Shabaz isn't so much one band as two -- or one band with two different names. Vocalists Sukhawat Ali Khan and his sister Riffat Salamat joined with multi-instrumentalist and producer Richard Michos in 1994. Michos has been studying Indian music and ragas with Khan and his father, the famed Indian classical singer Ustad Salamat Ali Khan (a man who at one time had taught the legendary Nusrat Fateh Ali Khan and had a formidable reputation in his own right). Michos and Sukhawat Ali Khan began working together acoustically under the name the Ali Khan Band. However, a band is exactly what they weren't. That didn't happen until a DJ, Cheb i Sabbah, asked them to open for him in a show in their native San Francisco at the Fillmore in 1996. For that they needed to go electric, and did, a turning point from which they've never looked back. Over the next couple of years the trio refined their sound, until releasing their 1998 debut, Taswir, on the local City of Lights label. Michos brought the studio expertise, and his rock guitar background, to a disc that blended dancefloor-programmed beats and samples with rock music and vocals that ranged from Indian classical to qawwali to some that moved beyond easy classification, adding rapping, pedal steel guitar, and even a didgeridu to the mix. The album was successful, rising on world music charts, and the band opened for such major stars as King Sunny Ade and Femi Kuti. Two years later came Zindagi, which followed its predecessor into the charts, but more adventurous, adding bhangra and hip-hop to the burgeoning list of styles that worked with Indian classical music -- the band would also sometimes take one of Khan Sr.'s classical pieces and put it to a fur-beat with a groove. However, in 2001 they changed labels, signing with Mondo Melodia, and decided to change their name to avoid confusion with other Ali Khans out there, most specifically the late Nusrat Fateh Ali Khan. It was a dangerous move, having built up a reputation under one moniker, to drop it and start afresh, but they were willing to try. In August 2001 they released their eponymous "new" debut, which featured a pair of tracks, "Raga" and "Queenie's Jam," which were recorded in May of the year, when they were invited by labelhead Miles Copeland to take part in a recording week at Chateau Marat in France with a number of other artists, including American musician/producer Narada Michael Walden, British electronica duo Zohar, and Egyptian singer Hakim.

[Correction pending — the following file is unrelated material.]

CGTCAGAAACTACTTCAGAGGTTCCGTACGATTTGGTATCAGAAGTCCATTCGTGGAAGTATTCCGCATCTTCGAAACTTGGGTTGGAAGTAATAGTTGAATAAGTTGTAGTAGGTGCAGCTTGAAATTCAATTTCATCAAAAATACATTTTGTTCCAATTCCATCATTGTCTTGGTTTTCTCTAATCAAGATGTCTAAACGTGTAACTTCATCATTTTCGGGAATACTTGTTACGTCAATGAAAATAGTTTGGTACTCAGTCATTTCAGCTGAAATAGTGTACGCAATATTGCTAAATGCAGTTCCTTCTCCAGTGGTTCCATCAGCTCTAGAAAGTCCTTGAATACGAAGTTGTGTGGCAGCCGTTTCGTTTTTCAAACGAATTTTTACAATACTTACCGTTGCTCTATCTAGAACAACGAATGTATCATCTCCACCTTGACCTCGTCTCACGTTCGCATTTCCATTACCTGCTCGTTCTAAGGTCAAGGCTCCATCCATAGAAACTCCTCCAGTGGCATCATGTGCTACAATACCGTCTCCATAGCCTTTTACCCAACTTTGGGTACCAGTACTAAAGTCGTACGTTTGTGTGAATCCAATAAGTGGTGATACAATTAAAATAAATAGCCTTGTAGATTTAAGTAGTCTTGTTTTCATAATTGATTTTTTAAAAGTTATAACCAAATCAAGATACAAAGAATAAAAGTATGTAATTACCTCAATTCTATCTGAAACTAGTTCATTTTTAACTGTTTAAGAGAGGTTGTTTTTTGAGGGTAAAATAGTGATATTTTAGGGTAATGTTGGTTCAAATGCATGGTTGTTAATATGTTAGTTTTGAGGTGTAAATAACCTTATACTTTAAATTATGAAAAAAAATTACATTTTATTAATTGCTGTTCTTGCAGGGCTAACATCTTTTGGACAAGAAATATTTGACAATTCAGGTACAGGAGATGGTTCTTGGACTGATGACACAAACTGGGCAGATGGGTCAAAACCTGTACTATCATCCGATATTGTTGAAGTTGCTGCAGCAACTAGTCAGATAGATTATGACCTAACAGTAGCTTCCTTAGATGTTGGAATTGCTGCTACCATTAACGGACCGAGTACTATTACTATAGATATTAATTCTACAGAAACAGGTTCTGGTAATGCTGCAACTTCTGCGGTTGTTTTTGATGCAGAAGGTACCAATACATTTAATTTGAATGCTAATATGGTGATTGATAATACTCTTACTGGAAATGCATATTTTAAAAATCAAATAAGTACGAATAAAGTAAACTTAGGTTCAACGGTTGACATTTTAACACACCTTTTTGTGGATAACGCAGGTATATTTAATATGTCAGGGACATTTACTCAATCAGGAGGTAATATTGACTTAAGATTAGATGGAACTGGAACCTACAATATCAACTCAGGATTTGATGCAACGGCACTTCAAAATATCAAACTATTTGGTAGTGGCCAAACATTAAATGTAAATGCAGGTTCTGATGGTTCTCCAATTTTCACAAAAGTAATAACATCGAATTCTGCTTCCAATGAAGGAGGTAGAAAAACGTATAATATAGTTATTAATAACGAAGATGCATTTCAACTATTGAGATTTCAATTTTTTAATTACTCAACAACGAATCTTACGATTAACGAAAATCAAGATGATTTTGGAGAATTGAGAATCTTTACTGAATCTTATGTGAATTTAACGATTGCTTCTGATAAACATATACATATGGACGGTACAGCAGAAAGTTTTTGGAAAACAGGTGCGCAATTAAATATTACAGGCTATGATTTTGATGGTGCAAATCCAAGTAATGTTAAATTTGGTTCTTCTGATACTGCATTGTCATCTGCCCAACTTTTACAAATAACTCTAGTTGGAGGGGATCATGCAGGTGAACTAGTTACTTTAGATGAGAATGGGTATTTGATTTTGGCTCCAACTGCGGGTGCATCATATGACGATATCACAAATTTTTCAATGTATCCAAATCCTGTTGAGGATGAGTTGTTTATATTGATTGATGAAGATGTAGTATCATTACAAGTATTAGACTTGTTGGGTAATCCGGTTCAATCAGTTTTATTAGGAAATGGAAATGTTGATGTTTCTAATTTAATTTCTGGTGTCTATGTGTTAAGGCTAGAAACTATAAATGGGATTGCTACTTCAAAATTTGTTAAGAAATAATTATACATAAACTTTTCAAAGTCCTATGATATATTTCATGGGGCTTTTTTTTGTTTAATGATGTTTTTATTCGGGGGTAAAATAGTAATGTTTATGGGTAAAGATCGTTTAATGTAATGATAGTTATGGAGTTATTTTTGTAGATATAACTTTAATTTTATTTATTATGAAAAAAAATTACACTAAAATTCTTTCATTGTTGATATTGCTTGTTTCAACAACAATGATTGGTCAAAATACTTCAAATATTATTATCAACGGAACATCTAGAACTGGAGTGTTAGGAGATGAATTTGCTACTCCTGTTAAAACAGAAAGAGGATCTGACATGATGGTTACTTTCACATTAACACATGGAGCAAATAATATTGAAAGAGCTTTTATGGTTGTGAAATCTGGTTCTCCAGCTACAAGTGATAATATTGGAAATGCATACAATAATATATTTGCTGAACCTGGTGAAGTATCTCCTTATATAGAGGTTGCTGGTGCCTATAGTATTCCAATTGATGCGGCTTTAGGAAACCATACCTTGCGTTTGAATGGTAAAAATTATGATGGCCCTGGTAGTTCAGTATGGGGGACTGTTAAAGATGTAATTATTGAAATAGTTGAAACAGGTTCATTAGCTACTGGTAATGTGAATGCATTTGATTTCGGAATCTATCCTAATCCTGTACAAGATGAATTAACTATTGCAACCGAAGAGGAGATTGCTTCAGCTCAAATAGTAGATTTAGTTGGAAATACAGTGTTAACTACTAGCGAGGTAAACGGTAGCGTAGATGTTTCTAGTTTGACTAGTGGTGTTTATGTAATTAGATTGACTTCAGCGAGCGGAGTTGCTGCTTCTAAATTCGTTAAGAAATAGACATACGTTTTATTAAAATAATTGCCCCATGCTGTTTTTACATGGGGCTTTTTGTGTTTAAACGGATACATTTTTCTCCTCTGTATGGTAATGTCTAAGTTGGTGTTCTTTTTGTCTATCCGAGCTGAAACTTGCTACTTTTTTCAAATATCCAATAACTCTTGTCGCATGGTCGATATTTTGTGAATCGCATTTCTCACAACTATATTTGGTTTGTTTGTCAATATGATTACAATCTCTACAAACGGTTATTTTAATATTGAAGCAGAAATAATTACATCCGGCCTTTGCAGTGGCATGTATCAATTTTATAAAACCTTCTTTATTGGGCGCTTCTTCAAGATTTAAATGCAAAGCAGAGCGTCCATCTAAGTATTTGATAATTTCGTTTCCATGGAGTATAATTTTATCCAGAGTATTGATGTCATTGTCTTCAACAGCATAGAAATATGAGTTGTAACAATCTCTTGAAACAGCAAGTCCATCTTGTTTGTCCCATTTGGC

by Chris Nickson